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Marta Boczoń

Department of Economics

Copenhagen Business School

Phone: +45 4185 3359


Curriculum Vitae

Research Interest:

Applied Microeconomics

Published Papers

Testing Models of Strategic Uncertainty: Equilibrium Selection in Repeated Games 

(with Emanuel Vespa, Taylor Weidman, and Alistair J. Wilson)

forthcoming at Journal of the European Economic Association


In repeated games, where both collusive and noncollusive outcomes can be supported as equilibria, it is crucial to understand the likelihood of selection for each type of equilibrium. Controlled experiments have empirically validated a selection criterion for the two-player repeated prisoner's dilemma: the basin of attraction for always defect. This prediction device uses the game primitives to measure the set of beliefs for which an agent would prefer to unconditionally defect rather than attempt conditional cooperation. This belief measure reflects strategic uncertainty over others' actions, where the prediction is for noncooperative outcomes when the basin measure is full, and cooperative outcomes when empty. We expand this selection notion to multi-player social dilemmas and experimentally test the predictions, manipulating both the total number of players and the payoff tensions. Our results affirm the model as a tool for predicting long-term cooperation, while also speaking to some limitations when dealing with first-time encounters.

Goals, Constraints, and Transparently Fair Assignments: A Field Study of Randomization Design in the UEFA Champions League

(with Alistair J. Wilson

Management Science 2023, 69(9), p. 3473-349

Online Appendix, Data/Code

We analyze the design of a randomization procedure in a field setting with high stakes and substantial public interest: matching sports teams in the Union of European Football Association Champions League. While striving for fairness in the chosen lottery— giving teams similar distributions over potential partners—the designers seek to balance two conflicting forces: (i) imposing a series of combinatorially complex constraints on the feasible matches; and (ii) designing an easy-to-understand and credible randomization. We document the tournament’s solution, which focuses on sequences of uniform draws over each element in the final match, assisted by a computer to form the support for each draw. We first show that the constraints’ effects within this procedure are substantial, with shifts in expected prizes of up to a million euro and large distortions in match likelihoods of otherwise comparable team pairs. However, examining all possible counterfactual lotteries over the feasible assignments, we show that the generated inequalities are, for the most part, unavoidable and that the tournament design is close to a constrained-best. In two extensions, we outline how substantially fairer randomizations are possible when the constraints are weakened, and how the developed procedure can be adopted to more-general settings.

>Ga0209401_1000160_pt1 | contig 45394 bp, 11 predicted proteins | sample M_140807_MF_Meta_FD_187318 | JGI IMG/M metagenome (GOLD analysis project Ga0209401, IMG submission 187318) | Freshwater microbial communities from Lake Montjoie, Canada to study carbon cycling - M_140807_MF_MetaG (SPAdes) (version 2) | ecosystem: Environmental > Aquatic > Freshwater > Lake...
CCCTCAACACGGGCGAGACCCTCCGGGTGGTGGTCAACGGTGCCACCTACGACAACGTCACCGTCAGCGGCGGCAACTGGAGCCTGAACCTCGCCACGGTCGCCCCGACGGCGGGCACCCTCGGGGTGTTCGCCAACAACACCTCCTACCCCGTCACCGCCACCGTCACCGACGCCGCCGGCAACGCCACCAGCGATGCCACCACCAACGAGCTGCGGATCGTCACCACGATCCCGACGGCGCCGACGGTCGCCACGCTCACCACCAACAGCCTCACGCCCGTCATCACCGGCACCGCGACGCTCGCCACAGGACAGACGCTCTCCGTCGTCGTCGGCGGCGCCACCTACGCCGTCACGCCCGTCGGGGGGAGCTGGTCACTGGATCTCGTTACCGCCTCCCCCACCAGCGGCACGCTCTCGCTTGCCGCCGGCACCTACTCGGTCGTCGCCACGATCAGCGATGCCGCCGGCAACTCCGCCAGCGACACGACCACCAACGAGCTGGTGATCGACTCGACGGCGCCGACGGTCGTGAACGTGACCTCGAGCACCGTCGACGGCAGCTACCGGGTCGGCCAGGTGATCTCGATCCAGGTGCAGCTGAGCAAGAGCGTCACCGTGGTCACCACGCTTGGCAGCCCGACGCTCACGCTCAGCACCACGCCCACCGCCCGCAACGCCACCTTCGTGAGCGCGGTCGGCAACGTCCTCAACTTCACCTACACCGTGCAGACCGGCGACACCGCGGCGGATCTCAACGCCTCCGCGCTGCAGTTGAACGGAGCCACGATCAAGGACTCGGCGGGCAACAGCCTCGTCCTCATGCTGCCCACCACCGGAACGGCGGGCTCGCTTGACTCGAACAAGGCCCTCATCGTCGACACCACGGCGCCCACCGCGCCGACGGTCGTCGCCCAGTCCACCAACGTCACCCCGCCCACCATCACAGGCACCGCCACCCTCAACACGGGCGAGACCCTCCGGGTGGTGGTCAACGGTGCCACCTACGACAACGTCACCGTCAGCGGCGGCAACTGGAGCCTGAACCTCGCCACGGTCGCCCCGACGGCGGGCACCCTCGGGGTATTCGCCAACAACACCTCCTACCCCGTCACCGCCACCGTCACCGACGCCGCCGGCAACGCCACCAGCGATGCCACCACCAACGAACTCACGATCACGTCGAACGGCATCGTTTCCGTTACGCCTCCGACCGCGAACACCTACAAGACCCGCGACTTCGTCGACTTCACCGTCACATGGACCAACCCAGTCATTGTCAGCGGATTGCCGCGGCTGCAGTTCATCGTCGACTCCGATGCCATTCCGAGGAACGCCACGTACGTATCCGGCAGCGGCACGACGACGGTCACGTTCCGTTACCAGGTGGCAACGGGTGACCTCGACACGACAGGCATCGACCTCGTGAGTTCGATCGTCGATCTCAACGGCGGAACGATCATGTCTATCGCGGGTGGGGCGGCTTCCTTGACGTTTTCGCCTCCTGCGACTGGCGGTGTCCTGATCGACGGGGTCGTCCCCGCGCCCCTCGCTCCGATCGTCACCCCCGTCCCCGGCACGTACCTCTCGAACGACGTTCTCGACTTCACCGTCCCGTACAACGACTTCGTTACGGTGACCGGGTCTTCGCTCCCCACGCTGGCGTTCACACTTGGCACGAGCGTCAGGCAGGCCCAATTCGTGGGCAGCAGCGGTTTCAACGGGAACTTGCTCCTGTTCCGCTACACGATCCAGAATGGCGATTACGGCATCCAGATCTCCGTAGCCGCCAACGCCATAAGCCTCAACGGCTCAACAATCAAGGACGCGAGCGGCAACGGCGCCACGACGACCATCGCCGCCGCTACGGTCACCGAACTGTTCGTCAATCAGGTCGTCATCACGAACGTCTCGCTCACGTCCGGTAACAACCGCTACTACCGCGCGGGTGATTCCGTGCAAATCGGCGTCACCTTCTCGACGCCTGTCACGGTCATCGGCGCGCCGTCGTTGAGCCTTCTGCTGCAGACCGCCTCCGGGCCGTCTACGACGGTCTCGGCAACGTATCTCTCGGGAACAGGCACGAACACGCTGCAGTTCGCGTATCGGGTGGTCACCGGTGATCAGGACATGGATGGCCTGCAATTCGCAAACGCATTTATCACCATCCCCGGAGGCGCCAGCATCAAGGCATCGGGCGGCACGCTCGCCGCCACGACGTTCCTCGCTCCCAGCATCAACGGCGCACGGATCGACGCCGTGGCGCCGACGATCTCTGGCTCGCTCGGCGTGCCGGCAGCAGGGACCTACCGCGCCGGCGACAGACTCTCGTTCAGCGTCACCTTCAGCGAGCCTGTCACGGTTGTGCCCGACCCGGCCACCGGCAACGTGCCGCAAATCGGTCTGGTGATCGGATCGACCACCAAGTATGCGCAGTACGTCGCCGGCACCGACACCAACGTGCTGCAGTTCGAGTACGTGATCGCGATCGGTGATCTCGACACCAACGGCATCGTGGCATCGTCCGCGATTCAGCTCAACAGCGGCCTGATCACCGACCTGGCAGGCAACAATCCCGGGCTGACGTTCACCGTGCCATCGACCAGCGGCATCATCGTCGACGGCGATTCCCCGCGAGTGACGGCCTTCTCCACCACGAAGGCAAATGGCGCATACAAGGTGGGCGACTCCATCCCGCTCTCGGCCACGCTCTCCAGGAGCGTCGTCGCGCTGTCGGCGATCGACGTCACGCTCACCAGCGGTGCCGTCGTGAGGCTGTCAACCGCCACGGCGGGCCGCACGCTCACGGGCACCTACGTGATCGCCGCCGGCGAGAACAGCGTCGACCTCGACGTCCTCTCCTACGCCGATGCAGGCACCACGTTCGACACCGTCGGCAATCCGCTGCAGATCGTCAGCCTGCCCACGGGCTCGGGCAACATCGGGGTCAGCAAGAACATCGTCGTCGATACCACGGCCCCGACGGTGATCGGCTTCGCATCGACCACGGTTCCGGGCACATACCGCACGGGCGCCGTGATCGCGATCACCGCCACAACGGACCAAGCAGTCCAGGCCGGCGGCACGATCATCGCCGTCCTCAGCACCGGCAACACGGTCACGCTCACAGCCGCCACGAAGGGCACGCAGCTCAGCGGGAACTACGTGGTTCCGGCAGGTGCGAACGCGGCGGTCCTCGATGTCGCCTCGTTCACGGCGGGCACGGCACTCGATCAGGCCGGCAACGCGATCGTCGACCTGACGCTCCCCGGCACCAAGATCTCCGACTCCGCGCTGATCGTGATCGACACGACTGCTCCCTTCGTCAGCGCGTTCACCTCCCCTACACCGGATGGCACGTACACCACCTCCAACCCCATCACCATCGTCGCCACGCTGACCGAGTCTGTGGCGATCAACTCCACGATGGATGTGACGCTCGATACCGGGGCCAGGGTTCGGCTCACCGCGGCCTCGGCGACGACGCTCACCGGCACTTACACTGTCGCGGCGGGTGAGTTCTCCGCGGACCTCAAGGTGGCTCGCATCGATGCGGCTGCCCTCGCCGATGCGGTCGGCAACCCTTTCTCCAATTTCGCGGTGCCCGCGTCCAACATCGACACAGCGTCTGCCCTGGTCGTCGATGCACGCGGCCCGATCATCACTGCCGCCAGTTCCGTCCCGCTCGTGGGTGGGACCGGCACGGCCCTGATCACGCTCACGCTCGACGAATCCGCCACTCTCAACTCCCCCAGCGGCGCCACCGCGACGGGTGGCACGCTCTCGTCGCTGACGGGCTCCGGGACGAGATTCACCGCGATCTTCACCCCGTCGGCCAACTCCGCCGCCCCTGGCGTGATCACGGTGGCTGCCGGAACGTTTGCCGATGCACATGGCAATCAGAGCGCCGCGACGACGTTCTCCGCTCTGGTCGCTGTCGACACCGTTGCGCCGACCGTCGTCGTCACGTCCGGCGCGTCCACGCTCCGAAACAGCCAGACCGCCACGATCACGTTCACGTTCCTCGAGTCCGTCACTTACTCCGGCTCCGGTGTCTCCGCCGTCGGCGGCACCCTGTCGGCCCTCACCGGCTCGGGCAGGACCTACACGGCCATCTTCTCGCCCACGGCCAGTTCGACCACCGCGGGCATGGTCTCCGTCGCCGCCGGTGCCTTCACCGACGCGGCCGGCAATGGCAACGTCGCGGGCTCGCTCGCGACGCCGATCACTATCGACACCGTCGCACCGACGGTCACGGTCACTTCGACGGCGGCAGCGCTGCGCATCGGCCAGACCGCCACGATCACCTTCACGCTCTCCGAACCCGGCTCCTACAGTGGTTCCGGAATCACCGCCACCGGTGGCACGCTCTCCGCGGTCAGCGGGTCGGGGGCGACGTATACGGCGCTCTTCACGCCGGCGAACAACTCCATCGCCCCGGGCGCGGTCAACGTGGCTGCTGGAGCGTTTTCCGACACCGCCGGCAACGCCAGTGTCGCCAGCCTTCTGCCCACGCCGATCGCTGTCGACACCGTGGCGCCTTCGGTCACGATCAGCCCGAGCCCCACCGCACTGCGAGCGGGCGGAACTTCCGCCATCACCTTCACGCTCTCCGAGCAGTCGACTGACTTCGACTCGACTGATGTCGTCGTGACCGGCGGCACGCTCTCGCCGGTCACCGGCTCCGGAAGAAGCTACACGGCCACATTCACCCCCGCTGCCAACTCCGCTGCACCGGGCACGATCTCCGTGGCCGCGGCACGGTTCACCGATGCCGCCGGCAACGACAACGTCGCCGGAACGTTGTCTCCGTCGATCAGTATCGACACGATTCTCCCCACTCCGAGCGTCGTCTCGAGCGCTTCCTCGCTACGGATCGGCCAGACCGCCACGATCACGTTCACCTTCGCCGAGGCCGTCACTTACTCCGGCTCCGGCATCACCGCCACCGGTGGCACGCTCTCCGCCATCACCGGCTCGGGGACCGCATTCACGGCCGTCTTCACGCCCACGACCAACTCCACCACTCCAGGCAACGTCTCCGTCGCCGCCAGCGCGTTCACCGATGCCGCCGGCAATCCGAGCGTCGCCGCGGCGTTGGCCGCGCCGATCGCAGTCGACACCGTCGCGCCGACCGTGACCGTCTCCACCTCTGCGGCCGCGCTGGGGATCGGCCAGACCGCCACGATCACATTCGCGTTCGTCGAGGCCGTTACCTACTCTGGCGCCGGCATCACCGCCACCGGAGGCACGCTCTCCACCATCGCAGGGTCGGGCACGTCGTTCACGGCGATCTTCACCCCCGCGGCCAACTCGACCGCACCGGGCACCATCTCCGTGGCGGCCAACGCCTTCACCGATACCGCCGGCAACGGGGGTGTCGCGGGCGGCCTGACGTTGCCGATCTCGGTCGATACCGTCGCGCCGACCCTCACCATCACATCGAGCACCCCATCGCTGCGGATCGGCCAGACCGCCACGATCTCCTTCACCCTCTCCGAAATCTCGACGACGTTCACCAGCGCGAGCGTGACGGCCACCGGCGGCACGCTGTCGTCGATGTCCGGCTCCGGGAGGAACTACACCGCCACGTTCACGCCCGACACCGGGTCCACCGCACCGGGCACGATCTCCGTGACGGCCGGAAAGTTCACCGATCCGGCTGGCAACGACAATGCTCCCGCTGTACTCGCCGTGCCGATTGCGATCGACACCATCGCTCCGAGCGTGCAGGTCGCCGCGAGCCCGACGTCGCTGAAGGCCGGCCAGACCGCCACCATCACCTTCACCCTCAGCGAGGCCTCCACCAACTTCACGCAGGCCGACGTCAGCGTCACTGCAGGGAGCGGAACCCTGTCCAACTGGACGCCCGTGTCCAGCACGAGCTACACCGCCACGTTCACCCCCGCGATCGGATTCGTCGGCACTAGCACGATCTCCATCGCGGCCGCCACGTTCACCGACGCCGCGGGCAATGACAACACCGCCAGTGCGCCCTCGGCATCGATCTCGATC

Balanced Growth Approach to Tracking Recessions

(with Jean-François Richard)

Econometrics 2020, 8(14)

Online Appendix, Data/Code

In this paper, we propose a hybrid version of Dynamic Stochastic General Equilibrium models with an emphasis on parameter invariance and tracking performance at times of rapid changes (recessions). We interpret hypothetical balanced growth ratios as moving targets for economic agents that rely upon an Error Correction Mechanism to adjust to changes in target ratios driven by an underlying state Vector AutoRegressive process. Our proposal is illustrated by an application to a pilot Real Business Cycle model for the US economy from 1948 to 2019. An extensive recursive validation exercise over the last 35 years, covering 3 recessions, is used to highlight its parameters invariance, tracking and one- to three-step ahead forecasting performance, outperforming those of an unconstrained benchmark Vector AutoRegressive model.

Working Papers

Understanding Variations in Estimates of Wealth Inequality

Online Appendix